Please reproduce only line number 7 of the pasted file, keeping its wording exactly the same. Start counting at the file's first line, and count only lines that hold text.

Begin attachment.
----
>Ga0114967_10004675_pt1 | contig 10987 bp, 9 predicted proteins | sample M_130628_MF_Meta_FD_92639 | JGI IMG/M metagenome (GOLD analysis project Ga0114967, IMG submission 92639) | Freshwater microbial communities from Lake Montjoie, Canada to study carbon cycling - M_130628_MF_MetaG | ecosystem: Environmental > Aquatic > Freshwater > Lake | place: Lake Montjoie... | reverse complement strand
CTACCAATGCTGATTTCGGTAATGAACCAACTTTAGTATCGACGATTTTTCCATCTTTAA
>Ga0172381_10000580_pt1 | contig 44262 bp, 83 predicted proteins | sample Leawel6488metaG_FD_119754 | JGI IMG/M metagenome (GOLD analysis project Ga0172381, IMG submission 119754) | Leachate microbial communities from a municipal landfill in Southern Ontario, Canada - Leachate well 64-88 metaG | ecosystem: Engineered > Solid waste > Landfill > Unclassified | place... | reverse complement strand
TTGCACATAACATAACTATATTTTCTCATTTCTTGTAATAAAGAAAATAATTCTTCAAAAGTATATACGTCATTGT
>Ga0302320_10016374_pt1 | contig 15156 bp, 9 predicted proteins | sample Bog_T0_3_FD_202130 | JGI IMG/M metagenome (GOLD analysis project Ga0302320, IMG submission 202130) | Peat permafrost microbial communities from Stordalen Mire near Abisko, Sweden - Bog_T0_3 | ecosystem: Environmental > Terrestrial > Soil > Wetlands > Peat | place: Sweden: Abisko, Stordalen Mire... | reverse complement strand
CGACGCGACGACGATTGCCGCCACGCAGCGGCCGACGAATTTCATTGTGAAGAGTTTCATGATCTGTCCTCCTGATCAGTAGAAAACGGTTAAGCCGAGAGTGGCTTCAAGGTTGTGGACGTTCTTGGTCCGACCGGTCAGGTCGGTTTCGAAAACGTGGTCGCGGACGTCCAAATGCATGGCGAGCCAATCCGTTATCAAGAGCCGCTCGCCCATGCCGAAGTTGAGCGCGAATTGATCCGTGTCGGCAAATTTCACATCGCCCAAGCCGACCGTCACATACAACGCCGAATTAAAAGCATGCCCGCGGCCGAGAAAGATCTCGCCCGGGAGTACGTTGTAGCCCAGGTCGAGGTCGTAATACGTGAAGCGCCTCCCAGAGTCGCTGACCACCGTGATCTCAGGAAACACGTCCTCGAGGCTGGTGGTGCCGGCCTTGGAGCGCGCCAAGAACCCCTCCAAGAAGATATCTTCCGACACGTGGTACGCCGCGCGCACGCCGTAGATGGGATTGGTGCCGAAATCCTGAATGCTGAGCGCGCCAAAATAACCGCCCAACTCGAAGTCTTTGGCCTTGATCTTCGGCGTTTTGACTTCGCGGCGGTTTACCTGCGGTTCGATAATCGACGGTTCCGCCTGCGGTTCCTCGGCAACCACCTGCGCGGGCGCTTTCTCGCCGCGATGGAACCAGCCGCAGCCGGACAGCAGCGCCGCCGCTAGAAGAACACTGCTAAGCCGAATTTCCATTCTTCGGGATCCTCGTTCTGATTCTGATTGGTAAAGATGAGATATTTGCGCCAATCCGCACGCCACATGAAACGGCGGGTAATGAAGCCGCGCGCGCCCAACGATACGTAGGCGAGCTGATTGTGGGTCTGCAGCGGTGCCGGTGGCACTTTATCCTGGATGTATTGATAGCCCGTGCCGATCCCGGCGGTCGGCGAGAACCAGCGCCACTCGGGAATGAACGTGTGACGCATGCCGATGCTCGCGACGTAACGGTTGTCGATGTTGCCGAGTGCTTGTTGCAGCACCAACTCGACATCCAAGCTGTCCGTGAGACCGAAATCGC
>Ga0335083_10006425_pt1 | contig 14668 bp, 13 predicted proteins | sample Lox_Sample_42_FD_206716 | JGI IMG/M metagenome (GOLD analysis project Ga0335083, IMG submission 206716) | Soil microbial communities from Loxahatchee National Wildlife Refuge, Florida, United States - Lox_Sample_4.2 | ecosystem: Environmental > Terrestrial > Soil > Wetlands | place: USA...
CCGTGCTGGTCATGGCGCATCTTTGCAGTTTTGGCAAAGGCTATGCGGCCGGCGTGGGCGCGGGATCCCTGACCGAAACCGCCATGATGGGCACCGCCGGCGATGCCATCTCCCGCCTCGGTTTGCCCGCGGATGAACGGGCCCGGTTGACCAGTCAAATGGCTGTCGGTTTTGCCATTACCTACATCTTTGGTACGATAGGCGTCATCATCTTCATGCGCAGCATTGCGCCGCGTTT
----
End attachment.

>Ga0335083_10006425_pt1 | contig 14668 bp, 13 predicted proteins | sample Lox_Sample_42_FD_206716 | JGI IMG/M metagenome (GOLD analysis project Ga0335083, IMG submission 206716) | Soil microbial communities from Loxahatchee National Wildlife Refuge, Florida, United States - Lox_Sample_4.2 | ecosystem: Environmental > Terrestrial > Soil > Wetlands | place: USA...